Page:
- Introduction to film grammar
- Major vs. minor beats
- Activity 1: Major and minor beats
- Basic shot types
- Activity 2: Basic shot types
- Extreme shots
- Activity 3: Extreme & angles
- Dynamics shots
- Activity 4: Dynamic shots
- Activity 5: Storyboarding
- Advice on film grammar
- Glossary: Film grammar
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- Can panning be useful when you got a small fast moving object (E.g. White phosphorus incendiary crocket) streaking their way into a larger object far away (E.g. an enemy base) and zooming in for an extreme close-up on the object?(6 votes)
- So would all those moving shots be dynamic shots(1 vote)
- How can you move the cameras?(0 votes)
- Wait... Pans are strictly left or right movements. Tilts are up and down. He really didn't get that right??(0 votes)
- Yes, it can be useful when you don't want to emphasize a particular scene because
you feel its not that important or not that exciting or you as a director, don't want to pull
the attention of the audience over that particular scene(0 votes)
- Is it just me or does nobody think about this during a movie? I am more focused on the characters than the camera. Interesting lesson for sure.(0 votes)
- He was talking about Monsters, Inc. and it reminded me of action scenes in movies. Lots of times they make the camera shake to make it more action-like.(0 votes)
- Well, this doesn't have much to do with the actual topic, but I can't seem to turn on the captions.
How do I turn the captions on?(0 votes)
- in the lower right hand corner, there is a white box next to a gear that has "CC" on it. hope this helps(0 votes)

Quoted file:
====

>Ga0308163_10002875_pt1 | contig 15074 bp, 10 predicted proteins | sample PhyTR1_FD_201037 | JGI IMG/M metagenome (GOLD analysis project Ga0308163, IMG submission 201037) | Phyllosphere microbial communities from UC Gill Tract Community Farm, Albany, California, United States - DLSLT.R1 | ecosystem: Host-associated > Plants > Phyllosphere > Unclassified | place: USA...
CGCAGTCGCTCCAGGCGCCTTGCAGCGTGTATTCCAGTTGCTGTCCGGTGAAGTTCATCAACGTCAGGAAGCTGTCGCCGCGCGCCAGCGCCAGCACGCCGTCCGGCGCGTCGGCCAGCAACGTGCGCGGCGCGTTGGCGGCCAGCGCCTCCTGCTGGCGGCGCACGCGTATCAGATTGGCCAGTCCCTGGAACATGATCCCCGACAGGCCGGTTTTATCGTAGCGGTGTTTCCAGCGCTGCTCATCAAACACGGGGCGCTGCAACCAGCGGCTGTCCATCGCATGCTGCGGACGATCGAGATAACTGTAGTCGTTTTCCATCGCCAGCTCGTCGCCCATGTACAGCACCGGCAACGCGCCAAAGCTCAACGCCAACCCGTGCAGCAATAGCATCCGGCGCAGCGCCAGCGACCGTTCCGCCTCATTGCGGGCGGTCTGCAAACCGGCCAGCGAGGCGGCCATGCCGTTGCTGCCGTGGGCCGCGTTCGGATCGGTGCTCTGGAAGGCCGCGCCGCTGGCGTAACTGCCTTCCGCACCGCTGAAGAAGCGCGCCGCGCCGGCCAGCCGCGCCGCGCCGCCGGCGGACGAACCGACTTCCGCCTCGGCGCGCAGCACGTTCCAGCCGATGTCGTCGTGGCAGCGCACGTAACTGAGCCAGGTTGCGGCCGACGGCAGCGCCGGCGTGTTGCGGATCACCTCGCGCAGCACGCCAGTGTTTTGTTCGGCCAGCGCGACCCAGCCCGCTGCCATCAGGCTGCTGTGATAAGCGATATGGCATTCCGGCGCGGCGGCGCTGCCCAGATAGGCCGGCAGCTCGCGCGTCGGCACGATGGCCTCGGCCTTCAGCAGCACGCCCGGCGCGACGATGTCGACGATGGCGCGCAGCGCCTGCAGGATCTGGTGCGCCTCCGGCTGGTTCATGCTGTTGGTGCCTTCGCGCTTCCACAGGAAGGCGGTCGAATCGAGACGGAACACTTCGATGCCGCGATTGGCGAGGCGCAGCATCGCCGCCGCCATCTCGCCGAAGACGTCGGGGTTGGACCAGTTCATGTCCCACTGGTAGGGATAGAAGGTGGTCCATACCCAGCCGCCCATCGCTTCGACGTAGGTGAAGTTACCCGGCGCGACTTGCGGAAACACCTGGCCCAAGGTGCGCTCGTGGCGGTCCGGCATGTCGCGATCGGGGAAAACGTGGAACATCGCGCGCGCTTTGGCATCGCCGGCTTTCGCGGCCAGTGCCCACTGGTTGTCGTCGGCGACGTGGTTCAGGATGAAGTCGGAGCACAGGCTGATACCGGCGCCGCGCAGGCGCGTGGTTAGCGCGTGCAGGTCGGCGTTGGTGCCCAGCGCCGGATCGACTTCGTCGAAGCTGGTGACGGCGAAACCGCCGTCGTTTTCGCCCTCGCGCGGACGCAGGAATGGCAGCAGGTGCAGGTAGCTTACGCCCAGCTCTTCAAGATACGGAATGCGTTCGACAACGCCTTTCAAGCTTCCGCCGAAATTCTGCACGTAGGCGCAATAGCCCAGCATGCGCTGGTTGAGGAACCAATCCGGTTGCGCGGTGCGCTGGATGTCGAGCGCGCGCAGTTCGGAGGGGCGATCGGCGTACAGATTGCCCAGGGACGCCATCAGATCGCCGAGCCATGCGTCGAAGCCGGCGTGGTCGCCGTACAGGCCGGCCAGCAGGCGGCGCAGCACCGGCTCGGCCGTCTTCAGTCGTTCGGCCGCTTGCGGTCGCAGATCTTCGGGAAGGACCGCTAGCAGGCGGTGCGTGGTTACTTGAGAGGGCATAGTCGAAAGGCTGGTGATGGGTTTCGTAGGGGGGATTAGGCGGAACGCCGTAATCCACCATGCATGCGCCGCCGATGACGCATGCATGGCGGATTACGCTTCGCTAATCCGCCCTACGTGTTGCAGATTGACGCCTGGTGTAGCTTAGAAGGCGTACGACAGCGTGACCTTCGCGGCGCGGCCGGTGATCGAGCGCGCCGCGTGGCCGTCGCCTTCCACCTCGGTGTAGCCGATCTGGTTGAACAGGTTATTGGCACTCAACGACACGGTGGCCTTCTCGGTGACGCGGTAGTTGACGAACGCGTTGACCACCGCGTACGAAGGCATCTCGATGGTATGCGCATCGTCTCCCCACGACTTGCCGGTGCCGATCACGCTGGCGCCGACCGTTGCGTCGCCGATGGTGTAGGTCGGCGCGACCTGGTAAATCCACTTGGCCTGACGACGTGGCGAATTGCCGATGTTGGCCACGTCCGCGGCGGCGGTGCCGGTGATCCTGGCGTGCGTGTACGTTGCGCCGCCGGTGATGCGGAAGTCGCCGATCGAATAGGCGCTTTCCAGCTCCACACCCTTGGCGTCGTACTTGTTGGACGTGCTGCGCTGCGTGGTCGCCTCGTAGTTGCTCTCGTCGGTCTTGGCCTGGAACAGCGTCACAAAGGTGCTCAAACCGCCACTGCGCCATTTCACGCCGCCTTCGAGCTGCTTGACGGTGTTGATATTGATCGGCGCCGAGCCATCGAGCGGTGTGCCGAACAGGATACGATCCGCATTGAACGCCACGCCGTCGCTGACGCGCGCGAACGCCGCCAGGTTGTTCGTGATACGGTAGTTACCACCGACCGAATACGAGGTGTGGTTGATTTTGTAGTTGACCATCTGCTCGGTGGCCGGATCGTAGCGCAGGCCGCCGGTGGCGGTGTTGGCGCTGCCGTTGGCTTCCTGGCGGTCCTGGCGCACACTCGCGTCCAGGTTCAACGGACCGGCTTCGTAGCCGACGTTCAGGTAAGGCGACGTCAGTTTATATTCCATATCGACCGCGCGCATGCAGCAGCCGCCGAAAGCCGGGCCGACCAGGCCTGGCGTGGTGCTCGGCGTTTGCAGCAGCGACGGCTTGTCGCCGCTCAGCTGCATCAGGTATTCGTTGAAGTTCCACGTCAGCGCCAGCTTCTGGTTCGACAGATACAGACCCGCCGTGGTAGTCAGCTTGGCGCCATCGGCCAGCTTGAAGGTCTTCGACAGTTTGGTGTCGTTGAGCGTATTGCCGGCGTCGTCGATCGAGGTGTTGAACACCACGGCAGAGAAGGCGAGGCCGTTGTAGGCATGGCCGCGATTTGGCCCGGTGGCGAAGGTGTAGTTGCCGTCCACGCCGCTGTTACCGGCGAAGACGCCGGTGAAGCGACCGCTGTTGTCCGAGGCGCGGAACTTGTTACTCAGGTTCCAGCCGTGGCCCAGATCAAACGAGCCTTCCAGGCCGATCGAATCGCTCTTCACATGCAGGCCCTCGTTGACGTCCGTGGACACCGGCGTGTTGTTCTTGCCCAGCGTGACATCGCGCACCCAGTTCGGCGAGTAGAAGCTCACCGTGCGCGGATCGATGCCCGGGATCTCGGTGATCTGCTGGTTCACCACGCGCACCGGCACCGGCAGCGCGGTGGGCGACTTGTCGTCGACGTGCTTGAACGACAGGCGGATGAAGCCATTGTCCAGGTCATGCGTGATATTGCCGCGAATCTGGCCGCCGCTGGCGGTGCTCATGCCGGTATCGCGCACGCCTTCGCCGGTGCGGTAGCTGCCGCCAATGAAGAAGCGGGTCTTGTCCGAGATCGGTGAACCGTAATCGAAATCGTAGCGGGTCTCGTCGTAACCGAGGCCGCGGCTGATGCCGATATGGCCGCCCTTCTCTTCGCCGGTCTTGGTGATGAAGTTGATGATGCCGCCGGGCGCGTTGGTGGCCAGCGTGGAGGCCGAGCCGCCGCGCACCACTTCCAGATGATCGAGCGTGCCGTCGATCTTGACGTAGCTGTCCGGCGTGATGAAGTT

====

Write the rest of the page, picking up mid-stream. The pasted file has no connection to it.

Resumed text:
- So far in this lesson, we've broken down a story into scenes and shots, talked about how to stage your characters within their environment and how to use the camera to create different kinds of shots and framing. The camera so far has been locked down. That is, using a fixed position and direction throughout the entire shot. That's a static shot. Static shots offer simple and direct framing. They don't really draw attention to themselves. We don't have to stick with static shots though, we're free to move the camera to create a dynamic shot. Using dynamic shots, you can get a variety of effects, such as a sense of speed or a change of focus. There are lots of different kinds of dynamic shots, including a pan, where the camera rotates either horizontally or vertically to reveal additional information. Dolly, where the camera moves parallel to the ground, as if moving on tracks. A zoom, where you push into or pull back from the action within the frame, or a tracking shot, where the camera follows a particular subject as it moves within the environment. - So there are the times that you're moving the camera because you're trying to hold the action of the shot within your frame, but there also times that you want to move your camera to give a certain feeling to the audience. If you have a character sitting in a room and talking and say, talking about something really emotional, impactful that happened earlier in their life, you might want to take your camera and slowly push in on them during their speech and by doing that, it gives a feeling of almost like the audience is leaning in and listening more closely. - So in Up, when we first meet the bird, the camera is moving really slow and the camera is tracking along with Carl as he moves very slowly. So the audience gets the sense of like, oh man, this man's journey is going really slowly and then Russell drags his whole body and comes to a stop, plops on the ground and needs to go to the bathroom and so the journey stops and so does the camera. - So one reason to move a camera would be to sort of reveal information to the audience when you want it revealed. When Bob and Frozone are sitting in the car listening to the police scanner, where you see the car and we pull back into Mirage's car, where she's watching them, to show that this third character that's watching them, that we didn't know was there at first, it's her point of view, watching them. - You know, there are times where you want to have the camera like, really locked down as if it's on a tripod and there are other times where you might want to have the camera handheld. In Monsters Inc, we had a sequence where the CDA, the Child Detection Agency, bursts onto the scare floor, because you know, a child's sock has accidentally been brought back into monster world and the scene where the CDA breaks in, I chose to shoot entirely handheld. We made the cameras all handheld throughout that scene because I wanted to give this kind of unsettled, spontaneous feeling. We likened it to as if a documentary crew happened to be filming on the scare floor that day and they weren't expecting this to happen and they were all just kind of responding spontaneously and whipping their cameras around and looking at whatever new action that was happening and that gave a very different feeling than if we had just put the camera on a tripod and shot it kind of static. - Always keep your audience in mind. It's not just about making an action sequence, it's about letting the audience know, you need to feel what this person is going through and as soon as that moment is done, you need to re-anchor your scene into that character again and where he's at or she is at. I think it's really easy and fun to get distracted by moving the camera around, because once again, that's super energetic and it makes things all of a sudden dramatic but it has the ability to lose your audience and you never, ever, ever want to do that. - As we've just heard, you can use a moving camera in all sorts of ways. Unlike a static shot, a moving camera can draw attention to itself, so you have to be careful not to use it as a gimmick. A moving camera can't fix a broken story. Okay, now you're ready for the next exercise. Good luck.